Deaths of babies born with congenital heart disease prompts call for more prenatal scans

Babies with life-threatening congenital heart disease are more likely to survive if their mothers have had access to high quality ultrasound scans, new research by Auckland University's Liggins Institute shows. 

Fewer than half of those babies born with congenital heart disease are diagnosed before birth.

"There's probably about four babies each year that would die as a result of a late diagnosis cardiac disease," Dr Elza Cloete of the Liggins Institute told 1 NEWS.

Dr Cloete says the difference in survival rates is largely because early diagnosis gives parents time to get help.

She wants scans done more often in the third trimester.

"We have very effective surgeries available to correct these anomalies. So if we know about it we can do a lot for these babies. But the period before birth is absolutely critical, so if we cannot intervene then some of these babies will unfortunately die."

By the time he was nine days old, baby Frank had undergone four heart surgeries.

He was born with the rare heart defect where the two main arteries are the wrong way around.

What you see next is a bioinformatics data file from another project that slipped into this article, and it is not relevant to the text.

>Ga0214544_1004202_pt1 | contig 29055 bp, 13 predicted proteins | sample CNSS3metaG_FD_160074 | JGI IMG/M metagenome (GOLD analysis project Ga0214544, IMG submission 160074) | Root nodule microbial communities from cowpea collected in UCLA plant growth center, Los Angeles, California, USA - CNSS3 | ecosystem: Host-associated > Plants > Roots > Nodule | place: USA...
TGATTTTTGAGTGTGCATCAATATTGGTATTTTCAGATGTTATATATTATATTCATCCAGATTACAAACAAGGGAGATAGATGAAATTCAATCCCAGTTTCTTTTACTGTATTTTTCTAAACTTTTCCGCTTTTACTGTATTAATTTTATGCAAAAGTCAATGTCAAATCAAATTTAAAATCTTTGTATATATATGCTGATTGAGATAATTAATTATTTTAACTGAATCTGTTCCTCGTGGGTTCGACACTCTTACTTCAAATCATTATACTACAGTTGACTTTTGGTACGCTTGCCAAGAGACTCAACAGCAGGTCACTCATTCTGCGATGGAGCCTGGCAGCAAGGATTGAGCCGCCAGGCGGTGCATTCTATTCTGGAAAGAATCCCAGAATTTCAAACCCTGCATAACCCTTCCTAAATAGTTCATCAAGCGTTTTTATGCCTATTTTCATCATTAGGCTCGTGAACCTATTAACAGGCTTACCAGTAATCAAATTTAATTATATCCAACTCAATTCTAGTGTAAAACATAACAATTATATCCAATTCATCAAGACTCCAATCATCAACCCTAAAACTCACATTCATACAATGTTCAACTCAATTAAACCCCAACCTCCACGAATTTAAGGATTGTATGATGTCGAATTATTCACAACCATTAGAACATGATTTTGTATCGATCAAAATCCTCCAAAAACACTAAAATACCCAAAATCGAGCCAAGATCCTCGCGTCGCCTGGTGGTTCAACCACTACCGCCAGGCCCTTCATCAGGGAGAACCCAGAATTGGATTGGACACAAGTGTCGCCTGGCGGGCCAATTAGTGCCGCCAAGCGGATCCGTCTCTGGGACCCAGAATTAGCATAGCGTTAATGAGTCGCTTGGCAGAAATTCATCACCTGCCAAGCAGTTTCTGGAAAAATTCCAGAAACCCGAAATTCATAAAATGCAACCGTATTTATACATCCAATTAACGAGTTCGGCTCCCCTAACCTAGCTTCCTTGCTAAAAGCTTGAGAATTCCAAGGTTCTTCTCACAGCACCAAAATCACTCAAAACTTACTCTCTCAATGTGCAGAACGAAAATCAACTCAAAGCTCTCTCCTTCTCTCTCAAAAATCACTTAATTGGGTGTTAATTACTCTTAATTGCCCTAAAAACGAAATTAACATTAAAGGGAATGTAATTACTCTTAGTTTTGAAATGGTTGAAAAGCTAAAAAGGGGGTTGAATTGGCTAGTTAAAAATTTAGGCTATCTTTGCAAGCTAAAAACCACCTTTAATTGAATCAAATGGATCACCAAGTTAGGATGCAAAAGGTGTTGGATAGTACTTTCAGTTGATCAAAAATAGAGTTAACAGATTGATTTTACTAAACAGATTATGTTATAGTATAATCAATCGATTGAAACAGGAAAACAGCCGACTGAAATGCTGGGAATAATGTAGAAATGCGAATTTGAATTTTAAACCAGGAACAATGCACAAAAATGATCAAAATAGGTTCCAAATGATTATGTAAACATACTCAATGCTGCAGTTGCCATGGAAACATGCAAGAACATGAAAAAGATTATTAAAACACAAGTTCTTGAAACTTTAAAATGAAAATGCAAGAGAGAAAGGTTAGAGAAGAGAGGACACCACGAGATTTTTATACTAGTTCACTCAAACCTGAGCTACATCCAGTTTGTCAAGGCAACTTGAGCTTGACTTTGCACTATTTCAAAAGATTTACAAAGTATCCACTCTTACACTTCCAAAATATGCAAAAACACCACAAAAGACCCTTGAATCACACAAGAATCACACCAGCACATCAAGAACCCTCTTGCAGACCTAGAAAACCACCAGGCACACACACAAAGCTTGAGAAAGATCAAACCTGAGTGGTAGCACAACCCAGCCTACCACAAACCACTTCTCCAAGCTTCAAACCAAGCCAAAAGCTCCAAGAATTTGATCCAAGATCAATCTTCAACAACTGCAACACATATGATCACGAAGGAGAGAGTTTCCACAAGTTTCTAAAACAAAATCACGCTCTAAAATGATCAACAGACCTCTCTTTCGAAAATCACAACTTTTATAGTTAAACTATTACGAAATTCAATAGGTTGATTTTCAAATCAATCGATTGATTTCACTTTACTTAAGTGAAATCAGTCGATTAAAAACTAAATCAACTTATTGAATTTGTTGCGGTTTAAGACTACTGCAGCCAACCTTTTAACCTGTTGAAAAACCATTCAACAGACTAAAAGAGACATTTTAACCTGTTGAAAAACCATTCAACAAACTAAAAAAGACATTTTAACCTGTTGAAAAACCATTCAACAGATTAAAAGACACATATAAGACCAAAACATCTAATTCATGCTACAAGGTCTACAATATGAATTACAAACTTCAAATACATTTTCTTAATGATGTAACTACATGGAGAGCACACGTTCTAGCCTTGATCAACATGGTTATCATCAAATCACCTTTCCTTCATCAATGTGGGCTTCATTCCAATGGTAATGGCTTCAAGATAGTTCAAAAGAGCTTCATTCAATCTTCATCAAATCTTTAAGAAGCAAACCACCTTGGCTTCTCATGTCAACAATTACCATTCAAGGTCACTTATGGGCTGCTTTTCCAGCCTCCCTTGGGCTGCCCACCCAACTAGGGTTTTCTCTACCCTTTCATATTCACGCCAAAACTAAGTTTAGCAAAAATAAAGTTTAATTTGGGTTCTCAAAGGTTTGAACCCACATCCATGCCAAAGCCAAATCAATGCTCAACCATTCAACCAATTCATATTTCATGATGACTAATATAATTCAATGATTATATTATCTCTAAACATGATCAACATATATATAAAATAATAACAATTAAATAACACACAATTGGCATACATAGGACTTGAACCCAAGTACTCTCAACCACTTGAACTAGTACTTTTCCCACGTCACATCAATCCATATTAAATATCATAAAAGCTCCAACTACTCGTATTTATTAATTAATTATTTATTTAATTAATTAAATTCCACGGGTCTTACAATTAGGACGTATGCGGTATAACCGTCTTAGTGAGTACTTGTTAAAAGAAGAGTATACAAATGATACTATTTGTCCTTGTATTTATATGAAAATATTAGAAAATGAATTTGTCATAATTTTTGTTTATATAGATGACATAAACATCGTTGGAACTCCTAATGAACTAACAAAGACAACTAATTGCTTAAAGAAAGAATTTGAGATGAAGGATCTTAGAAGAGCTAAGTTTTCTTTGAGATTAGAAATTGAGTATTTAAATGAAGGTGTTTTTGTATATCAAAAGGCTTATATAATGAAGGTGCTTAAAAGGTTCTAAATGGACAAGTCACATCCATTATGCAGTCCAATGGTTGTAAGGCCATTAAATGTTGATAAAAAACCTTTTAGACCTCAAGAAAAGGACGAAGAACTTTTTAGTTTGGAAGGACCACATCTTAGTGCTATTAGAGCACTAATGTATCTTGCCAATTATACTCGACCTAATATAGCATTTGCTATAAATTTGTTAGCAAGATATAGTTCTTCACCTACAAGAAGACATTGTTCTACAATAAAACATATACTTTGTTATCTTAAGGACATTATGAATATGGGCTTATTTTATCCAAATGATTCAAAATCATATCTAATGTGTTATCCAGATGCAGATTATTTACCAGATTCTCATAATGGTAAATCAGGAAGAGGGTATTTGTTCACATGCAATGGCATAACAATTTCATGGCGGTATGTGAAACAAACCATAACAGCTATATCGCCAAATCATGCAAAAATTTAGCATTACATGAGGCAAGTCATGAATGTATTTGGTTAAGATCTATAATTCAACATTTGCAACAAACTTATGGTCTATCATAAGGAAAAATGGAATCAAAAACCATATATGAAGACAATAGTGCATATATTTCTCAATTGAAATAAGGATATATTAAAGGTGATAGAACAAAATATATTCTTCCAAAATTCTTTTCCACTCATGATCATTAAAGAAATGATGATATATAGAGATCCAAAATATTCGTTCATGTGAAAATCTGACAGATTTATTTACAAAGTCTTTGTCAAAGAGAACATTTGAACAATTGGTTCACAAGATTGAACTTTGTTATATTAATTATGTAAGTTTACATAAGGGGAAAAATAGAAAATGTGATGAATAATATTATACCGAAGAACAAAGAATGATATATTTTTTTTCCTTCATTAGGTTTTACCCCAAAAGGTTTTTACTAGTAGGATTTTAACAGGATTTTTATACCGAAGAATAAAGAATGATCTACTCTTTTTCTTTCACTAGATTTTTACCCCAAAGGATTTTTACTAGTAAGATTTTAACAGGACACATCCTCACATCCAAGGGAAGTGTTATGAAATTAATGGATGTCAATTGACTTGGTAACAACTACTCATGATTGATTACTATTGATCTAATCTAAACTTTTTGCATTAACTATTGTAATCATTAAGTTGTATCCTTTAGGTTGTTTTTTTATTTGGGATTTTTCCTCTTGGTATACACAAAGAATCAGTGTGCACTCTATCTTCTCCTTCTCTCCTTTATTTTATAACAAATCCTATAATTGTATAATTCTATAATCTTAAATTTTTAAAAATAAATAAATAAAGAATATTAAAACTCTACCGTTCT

The condition was first picked up during a routine antenatal scan at 20 weeks.

"We had always thought it was something that everyone would find out prior to birth," Emma Bramwell, Frank's mother said.

Before Frank was born, Ms Bramwell was transferred from Wellington to Auckland's Starship Hospital which has the country's only child heart surgery centre.

"If they'd not found it he wouldn't have any oxygenated blood travelling around his body, going to his brain. Who knows how long that would take to be picked up," she said.

"He's doing fantastically. He's just like a normal little baby, puking and doing all those other things that little babies do."

The researchers are now stressing the importance of better access to scans for all expectant mothers, so babies like Frank have a better chance at life. 

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New research shows access to New Zealand’s only child heart surgery centre helps prevent deaths, but so too does early detection. Source: 1 NEWS

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